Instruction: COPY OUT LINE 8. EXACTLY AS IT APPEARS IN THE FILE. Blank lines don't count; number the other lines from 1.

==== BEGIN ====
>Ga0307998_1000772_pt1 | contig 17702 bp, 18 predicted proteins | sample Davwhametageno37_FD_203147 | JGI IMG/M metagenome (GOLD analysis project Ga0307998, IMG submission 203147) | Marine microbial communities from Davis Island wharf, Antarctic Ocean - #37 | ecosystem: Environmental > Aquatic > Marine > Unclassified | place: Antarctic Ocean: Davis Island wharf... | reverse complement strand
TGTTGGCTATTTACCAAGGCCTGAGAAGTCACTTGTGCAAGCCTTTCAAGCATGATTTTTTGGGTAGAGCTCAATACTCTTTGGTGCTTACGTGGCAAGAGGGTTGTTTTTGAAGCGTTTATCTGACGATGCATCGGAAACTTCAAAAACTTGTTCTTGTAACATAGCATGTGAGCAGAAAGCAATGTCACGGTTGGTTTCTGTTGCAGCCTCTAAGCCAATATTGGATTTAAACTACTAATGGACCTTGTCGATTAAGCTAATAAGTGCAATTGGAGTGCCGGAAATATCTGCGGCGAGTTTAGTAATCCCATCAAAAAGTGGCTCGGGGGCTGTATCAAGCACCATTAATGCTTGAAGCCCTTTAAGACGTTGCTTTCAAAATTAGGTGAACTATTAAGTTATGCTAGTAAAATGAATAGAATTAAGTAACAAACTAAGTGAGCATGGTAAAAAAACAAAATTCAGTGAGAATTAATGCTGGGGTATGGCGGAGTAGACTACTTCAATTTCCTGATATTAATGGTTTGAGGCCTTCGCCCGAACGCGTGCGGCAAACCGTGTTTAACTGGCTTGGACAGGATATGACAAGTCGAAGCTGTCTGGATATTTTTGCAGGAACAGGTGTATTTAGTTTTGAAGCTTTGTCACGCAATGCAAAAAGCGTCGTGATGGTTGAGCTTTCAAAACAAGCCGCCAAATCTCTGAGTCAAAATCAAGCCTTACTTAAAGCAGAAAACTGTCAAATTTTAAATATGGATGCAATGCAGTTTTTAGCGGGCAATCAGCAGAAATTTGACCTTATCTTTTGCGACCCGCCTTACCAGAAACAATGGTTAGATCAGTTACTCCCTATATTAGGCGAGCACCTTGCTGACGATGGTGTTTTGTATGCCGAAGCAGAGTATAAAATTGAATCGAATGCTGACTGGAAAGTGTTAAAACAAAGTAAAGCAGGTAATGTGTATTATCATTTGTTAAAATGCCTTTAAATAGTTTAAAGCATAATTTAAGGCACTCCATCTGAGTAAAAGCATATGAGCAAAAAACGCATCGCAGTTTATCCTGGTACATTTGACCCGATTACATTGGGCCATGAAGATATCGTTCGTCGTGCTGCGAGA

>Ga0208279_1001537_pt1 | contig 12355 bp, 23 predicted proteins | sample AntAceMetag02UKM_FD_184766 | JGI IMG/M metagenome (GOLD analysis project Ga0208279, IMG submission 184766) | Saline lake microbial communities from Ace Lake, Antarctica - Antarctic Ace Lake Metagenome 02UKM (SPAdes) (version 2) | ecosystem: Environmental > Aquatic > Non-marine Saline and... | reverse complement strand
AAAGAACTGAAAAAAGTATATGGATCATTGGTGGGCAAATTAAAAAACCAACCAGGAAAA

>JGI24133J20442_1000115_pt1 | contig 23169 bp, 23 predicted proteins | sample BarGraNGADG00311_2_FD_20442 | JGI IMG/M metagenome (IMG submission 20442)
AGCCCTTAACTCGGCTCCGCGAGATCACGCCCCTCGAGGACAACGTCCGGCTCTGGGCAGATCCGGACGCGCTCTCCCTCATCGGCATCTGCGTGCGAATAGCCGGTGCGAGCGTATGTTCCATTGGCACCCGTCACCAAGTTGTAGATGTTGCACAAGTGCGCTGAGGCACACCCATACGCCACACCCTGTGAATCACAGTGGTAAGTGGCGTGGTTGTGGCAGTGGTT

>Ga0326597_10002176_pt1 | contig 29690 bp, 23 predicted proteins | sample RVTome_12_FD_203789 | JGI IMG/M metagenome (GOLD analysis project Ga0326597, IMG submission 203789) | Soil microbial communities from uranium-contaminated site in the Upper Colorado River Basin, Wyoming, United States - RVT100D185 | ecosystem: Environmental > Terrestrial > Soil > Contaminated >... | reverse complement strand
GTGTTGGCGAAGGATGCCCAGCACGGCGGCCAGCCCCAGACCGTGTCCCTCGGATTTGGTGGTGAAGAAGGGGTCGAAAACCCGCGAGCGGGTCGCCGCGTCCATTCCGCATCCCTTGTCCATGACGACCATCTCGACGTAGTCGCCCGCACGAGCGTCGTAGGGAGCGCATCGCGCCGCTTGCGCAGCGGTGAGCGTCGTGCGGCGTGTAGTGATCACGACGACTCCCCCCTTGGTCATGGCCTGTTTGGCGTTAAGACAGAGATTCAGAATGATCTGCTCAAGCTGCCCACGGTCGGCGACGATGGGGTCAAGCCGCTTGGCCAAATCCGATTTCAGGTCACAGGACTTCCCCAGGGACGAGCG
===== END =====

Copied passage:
GTGTTGGCGAAGGATGCCCAGCACGGCGGCCAGCCCCAGACCGTGTCCCTCGGATTTGGTGGTGAAGAAGGGGTCGAAAACCCGCGAGCGGGTCGCCGCGTCCATTCCGCATCCCTTGTCCATGACGACCATCTCGACGTAGTCGCCCGCACGAGCGTCGTAGGGAGCGCATCGCGCCGCTTGCGCAGCGGTGAGCGTCGTGCGGCGTGTAGTGATCACGACGACTCCCCCCTTGGTCATGGCCTGTTTGGCGTTAAGACAGAGATTCAGAATGATCTGCTCAAGCTGCCCACGGTCGGCGACGATGGGGTCAAGCCGCTTGGCCAAATCCGATTTCAGGTCACAGGACTTCCCCAGGGACGAGCG